North West Fluoride Plans Delayed
NHS North West has delayed plans to add fluoride to the area’s water supplies.
NHS North West, which is due to be abolished in the near future, assessed the cost of a fluoridation scheme between 2008 and 2009 and came to the conclusion that the scheme would be too expensive. There were also concerns about the management of the programme in the transition period, as responsibility will pass from the strategic health authority to local councils.
The assessment found that the cost would be around £200 million over a six year period, with an annual operating cost of around £6 million.
Supporters of fluoride schemes believe that the short-term investment will pay dividends in the future, as fluoride helps to reduce tooth decay, thus reducing the cost of dental care. Dental surgeon, Mark Wilkinson, from the Glen Lyon Dental Practice in Accrington described the decision as a “blow” and said that rates of decay were among the highest in the UK. Fluoride, he said, would benefit people without harming their health, as the amount of fluoride in drinking water would be very small.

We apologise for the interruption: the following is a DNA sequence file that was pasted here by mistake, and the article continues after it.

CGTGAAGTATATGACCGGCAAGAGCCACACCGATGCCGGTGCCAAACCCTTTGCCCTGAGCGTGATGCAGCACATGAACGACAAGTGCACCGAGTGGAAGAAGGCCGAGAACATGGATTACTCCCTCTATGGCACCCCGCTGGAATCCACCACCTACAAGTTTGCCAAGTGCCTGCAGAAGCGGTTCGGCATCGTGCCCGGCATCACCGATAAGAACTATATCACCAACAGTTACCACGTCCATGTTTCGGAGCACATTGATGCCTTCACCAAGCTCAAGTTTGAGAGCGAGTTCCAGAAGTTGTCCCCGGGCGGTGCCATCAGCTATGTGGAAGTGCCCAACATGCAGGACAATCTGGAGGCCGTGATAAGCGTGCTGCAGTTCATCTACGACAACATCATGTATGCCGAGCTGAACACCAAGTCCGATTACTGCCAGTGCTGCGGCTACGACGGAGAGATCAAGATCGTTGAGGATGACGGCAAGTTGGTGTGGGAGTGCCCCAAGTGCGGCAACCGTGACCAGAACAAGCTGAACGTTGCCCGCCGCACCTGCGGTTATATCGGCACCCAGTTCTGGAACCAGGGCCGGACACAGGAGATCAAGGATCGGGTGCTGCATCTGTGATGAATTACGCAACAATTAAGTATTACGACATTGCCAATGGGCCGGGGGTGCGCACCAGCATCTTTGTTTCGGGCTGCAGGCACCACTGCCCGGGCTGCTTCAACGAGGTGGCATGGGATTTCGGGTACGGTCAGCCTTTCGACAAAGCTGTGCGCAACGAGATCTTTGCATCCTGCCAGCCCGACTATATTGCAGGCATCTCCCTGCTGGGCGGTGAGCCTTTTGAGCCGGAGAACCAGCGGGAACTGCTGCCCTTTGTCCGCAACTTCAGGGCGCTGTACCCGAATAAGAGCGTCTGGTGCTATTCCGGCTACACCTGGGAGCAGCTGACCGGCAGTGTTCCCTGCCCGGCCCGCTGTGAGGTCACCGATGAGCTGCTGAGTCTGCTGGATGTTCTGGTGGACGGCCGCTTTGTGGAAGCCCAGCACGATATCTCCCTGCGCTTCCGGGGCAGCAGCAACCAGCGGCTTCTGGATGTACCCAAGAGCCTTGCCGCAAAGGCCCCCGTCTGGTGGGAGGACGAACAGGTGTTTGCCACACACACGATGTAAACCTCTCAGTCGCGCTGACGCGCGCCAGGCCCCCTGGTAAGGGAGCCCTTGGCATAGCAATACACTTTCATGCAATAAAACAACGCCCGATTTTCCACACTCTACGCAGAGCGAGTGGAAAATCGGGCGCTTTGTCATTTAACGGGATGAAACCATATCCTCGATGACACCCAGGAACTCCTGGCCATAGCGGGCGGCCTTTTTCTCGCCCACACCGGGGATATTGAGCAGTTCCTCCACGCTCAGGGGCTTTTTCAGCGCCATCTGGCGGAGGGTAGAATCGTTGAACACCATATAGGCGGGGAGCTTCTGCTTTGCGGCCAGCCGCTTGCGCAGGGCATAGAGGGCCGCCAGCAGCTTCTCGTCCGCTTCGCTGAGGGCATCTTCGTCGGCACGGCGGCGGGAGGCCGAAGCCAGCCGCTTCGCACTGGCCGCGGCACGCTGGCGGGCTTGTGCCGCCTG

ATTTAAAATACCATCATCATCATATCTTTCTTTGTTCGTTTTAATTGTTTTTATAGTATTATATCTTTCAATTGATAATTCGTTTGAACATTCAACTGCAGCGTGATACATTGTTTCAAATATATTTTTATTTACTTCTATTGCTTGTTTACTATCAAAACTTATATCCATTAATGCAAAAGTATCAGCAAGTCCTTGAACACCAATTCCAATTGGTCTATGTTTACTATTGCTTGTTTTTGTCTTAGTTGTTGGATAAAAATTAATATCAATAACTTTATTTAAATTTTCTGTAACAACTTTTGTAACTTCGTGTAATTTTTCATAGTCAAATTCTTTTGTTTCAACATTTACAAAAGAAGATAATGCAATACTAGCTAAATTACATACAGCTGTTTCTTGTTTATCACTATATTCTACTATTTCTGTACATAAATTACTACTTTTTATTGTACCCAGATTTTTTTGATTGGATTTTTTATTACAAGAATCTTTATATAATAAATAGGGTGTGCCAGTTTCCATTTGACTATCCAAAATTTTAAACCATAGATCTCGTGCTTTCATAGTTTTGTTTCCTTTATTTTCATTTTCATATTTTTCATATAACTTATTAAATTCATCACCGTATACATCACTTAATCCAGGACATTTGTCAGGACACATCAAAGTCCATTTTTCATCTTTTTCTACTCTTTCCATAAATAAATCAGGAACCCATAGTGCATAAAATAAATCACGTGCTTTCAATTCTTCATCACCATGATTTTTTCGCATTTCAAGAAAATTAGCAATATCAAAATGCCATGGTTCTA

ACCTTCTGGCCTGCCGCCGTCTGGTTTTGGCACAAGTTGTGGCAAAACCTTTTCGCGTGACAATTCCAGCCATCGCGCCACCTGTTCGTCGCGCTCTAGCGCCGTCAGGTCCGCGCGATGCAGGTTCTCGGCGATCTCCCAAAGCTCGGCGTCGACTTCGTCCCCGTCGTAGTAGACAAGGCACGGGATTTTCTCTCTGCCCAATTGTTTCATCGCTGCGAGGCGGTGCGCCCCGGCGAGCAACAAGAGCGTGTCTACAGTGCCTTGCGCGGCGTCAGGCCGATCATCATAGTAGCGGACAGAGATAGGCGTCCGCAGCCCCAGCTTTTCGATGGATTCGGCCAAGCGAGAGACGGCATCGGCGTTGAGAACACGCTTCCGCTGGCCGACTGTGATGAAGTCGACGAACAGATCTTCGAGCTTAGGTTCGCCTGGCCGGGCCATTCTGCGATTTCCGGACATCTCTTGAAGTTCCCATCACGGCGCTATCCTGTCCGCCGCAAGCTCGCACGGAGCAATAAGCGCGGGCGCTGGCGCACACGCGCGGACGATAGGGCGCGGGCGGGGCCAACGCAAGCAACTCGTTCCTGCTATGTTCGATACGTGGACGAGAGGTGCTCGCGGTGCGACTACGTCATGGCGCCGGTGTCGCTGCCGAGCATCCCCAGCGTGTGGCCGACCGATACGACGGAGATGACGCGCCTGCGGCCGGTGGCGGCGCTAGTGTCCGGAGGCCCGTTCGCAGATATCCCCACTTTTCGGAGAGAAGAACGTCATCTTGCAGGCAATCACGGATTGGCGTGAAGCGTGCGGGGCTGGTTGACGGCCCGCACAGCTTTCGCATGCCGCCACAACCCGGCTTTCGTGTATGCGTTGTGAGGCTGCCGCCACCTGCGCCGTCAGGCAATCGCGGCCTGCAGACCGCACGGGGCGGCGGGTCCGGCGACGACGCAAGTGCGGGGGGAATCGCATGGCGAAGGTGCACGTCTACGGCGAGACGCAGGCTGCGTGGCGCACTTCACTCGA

Fluoridation is a controversial issue and anti-fluoride campaigners are pleased with the decision; many people believe that fluoride is harmful for health and there is also the issue of personal choice, as some people think they should have the choice of whether or not they consume fluoridated water.
Brian Jackson, from East Lancashire Friends of the Earth, is one of the campaigners praising the health authority’s decision and has been campaigning against fluoridation of 25 years and said that people can benefit from fluoride without it being added to community water supplies.
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